Again, you are the sovereign. Under your law, women are never to be raped. Unfortunately, you find that rampant infertility is threatening the propagation of your people. However, you know a woman who isn’t infertile. The issue is that she is unwilling to grant sexual consent because she doesn’t love any of the men among your people. All things considered, you decide that she must be raped so that she may possibly give birth to a child. Therefore, you unmake your law and command someone you trust to rape her. One may contend that the sovereign can simply influence her to love one of the men among the people. However, the sovereign has rendered this option inefficient; in other words, this route runs the risk of taking too long. The sovereign, therefore, chooses the more efficient option.
Given these two examples, one might conclude that it is absurd to accept the conclusions of Utilitarian Command Theory given the results that follow from it. It may be that the good is greater than the bad, but one may become unsettled by the fact that laws are being unmade or that we, as sovereigns, aren’t bound to our own legislation. This is precisely the issue with Divine Command Theory. It also suffers from another fatal issue.
Divine Command Theory, to put it simply, states that a “morally right action is the one that God commands or requires.”4 However, according to certain verses in the Bible (i.e. Numbers 31:7-19, Deuteronomy 2:33-35, Joshua 10:33, Judges 5:30, 1 Samuel 15:3, Hosea 13:16), what he required or commanded was simply bad. It follows, that as theological sovereign, he either unmade his law or wasn’t bound by it. Also, the fatal issue with Divine Command Theory is that, unlike Utilitarian Command Theory, the good doesn’t outweigh the bad. Therefore, if one is bothered by the edicts that follow from Utilitarian Command Theory, one must be bothered by the edicts that issue from Divine Command Theory. In other words, if an edict isn’t acceptable even when the good outweighs the bad, then an edict isn’t acceptable when the good doesn’t outweigh the bad. And in some of these cases, the bad outweighs the good; or, there’s no good to be had. Therefore, it is absurd to accept a conclusion that states that Yahweh can issue edicts though they contradict his legislation. The alternative is that if anyone accepts Divine Command Theory, regardless of the fact that in most cases the bad outweighed the good or there was no good to be had, one must accept Utilitarian Command Theory because it, at the very least, boasts the advantage of quantifying good versus bad and ascertaining, via the use of reason, that the good outweighs the bad. Though Utilitarian Command Theory is naturalistic rather than theistic, one must, with great alacrity, accept it given that one accepts Divine Command Theory. However, if one finds that the conclusions of Utilitarian Command Theory are absurd, it would be inconsistent to not say the same of Divine Command Theory.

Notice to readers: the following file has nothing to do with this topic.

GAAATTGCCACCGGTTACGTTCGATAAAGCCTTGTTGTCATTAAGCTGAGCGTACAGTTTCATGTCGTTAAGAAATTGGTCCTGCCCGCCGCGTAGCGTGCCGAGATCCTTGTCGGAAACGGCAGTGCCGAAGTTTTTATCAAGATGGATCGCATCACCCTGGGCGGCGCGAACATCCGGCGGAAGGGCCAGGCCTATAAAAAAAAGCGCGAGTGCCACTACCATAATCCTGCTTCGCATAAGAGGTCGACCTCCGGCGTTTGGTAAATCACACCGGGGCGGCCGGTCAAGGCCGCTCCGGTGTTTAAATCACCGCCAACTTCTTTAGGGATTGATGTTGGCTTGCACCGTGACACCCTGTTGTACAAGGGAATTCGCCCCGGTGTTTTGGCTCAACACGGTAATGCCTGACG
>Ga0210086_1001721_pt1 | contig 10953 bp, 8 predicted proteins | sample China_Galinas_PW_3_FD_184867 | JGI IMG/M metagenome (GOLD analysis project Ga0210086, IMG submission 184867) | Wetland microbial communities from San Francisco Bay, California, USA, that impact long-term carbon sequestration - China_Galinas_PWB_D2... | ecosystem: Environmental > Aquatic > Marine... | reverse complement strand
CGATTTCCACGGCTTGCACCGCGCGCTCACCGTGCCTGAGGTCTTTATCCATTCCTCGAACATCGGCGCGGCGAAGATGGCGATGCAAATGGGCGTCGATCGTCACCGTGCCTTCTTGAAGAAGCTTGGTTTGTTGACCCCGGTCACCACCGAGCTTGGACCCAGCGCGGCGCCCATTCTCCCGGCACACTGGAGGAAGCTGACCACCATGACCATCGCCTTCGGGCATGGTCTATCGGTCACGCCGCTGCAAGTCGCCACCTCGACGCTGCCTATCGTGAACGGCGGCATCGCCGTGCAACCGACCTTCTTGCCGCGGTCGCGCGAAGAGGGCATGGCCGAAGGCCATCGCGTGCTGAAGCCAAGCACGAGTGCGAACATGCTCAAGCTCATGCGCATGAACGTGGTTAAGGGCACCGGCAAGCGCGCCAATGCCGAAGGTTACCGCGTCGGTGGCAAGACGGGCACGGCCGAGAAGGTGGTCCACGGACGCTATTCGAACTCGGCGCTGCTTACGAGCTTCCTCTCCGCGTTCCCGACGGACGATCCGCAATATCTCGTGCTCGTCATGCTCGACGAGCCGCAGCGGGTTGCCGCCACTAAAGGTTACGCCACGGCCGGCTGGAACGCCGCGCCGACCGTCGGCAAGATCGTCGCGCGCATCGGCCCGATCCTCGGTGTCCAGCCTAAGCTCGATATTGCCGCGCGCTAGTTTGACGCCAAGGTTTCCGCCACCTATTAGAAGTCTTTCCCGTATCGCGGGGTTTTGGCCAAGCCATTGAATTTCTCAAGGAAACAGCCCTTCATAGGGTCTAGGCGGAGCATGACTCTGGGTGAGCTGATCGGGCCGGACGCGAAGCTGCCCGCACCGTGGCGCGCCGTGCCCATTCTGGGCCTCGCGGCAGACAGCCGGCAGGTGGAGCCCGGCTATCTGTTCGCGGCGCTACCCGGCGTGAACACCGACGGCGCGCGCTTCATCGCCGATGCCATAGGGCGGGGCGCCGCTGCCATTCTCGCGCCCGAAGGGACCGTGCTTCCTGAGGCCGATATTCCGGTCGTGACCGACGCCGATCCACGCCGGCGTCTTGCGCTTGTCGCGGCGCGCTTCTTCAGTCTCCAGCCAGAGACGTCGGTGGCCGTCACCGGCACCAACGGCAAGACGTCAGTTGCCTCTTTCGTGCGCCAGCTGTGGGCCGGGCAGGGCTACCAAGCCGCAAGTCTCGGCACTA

Briefly, in anticipation of a possible contention, the belief that Yahweh is perfectly good doesn’t play a factor. A utilitarian idea can be invoked to quell this contention. That idea is that the Utilitarian Command Theorist can assert or even demonstrate that the good in human nature outweighs the bad in human nature. Thus, though a human isn’t perfectly good, she is sufficiently good to issue such commands. Thus, what proceeds from her nature is a morally right action. This is to say that perfect good isn’t required; sufficient good is required. I would argue that the Utilitarian Command Theorist is correct in that assessment; thus, the notion of sufficient good in human nature is enough to quell the contention.
3 Thomas Hobbies, Leviathan pp. 367, 313